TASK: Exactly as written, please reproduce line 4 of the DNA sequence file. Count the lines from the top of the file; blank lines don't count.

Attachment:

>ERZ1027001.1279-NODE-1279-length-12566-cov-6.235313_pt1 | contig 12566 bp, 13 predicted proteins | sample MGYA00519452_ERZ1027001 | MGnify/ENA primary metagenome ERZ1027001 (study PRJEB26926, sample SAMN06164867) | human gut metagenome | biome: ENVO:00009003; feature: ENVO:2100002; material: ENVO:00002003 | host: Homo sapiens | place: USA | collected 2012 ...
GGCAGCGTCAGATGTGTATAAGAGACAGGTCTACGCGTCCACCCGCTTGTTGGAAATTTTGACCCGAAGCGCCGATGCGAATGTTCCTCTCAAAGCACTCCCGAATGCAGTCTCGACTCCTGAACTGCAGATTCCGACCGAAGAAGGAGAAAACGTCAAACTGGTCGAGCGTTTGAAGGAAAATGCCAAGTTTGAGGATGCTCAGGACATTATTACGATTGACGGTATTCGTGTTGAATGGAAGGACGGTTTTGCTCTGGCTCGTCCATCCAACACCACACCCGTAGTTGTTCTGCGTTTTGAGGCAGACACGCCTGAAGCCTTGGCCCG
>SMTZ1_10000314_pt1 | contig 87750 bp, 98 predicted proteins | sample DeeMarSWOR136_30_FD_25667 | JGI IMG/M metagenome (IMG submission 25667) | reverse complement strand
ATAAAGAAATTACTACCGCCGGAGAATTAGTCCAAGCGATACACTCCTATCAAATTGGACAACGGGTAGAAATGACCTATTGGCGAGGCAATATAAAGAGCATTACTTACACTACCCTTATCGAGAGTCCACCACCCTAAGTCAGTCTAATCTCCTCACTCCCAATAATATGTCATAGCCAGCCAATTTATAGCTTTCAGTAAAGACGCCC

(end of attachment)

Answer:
ATAAAGAAATTACTACCGCCGGAGAATTAGTCCAAGCGATACACTCCTATCAAATTGGACAACGGGTAGAAATGACCTATTGGCGAGGCAATATAAAGAGCATTACTTACACTACCCTTATCGAGAGTCCACCACCCTAAGTCAGTCTAATCTCCTCACTCCCAATAATATGTCATAGCCAGCCAATTTATAGCTTTCAGTAAAGACGCCC